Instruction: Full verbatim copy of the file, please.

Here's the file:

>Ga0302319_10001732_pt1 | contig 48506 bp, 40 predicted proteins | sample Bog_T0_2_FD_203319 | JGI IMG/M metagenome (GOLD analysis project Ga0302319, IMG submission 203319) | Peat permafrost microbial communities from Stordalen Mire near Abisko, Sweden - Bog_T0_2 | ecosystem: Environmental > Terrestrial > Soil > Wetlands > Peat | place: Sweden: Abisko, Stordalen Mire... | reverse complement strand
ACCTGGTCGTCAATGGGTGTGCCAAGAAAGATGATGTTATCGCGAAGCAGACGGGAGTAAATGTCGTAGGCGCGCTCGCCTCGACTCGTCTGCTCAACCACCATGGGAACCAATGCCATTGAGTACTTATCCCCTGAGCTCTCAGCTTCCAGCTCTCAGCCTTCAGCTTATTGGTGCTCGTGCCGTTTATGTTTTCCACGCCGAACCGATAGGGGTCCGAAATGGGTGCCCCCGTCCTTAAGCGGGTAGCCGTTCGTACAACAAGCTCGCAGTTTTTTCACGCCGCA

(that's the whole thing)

>Ga0302319_10001732_pt1 | contig 48506 bp, 40 predicted proteins | sample Bog_T0_2_FD_203319 | JGI IMG/M metagenome (GOLD analysis project Ga0302319, IMG submission 203319) | Peat permafrost microbial communities from Stordalen Mire near Abisko, Sweden - Bog_T0_2 | ecosystem: Environmental > Terrestrial > Soil > Wetlands > Peat | place: Sweden: Abisko, Stordalen Mire... | reverse complement strand
ACCTGGTCGTCAATGGGTGTGCCAAGAAAGATGATGTTATCGCGAAGCAGACGGGAGTAAATGTCGTAGGCGCGCTCGCCTCGACTCGTCTGCTCAACCACCATGGGAACCAATGCCATTGAGTACTTATCCCCTGAGCTCTCAGCTTCCAGCTCTCAGCCTTCAGCTTATTGGTGCTCGTGCCGTTTATGTTTTCCACGCCGAACCGATAGGGGTCCGAAATGGGTGCCCCCGTCCTTAAGCGGGTAGCCGTTCGTACAACAAGCTCGCAGTTTTTTCACGCCGCA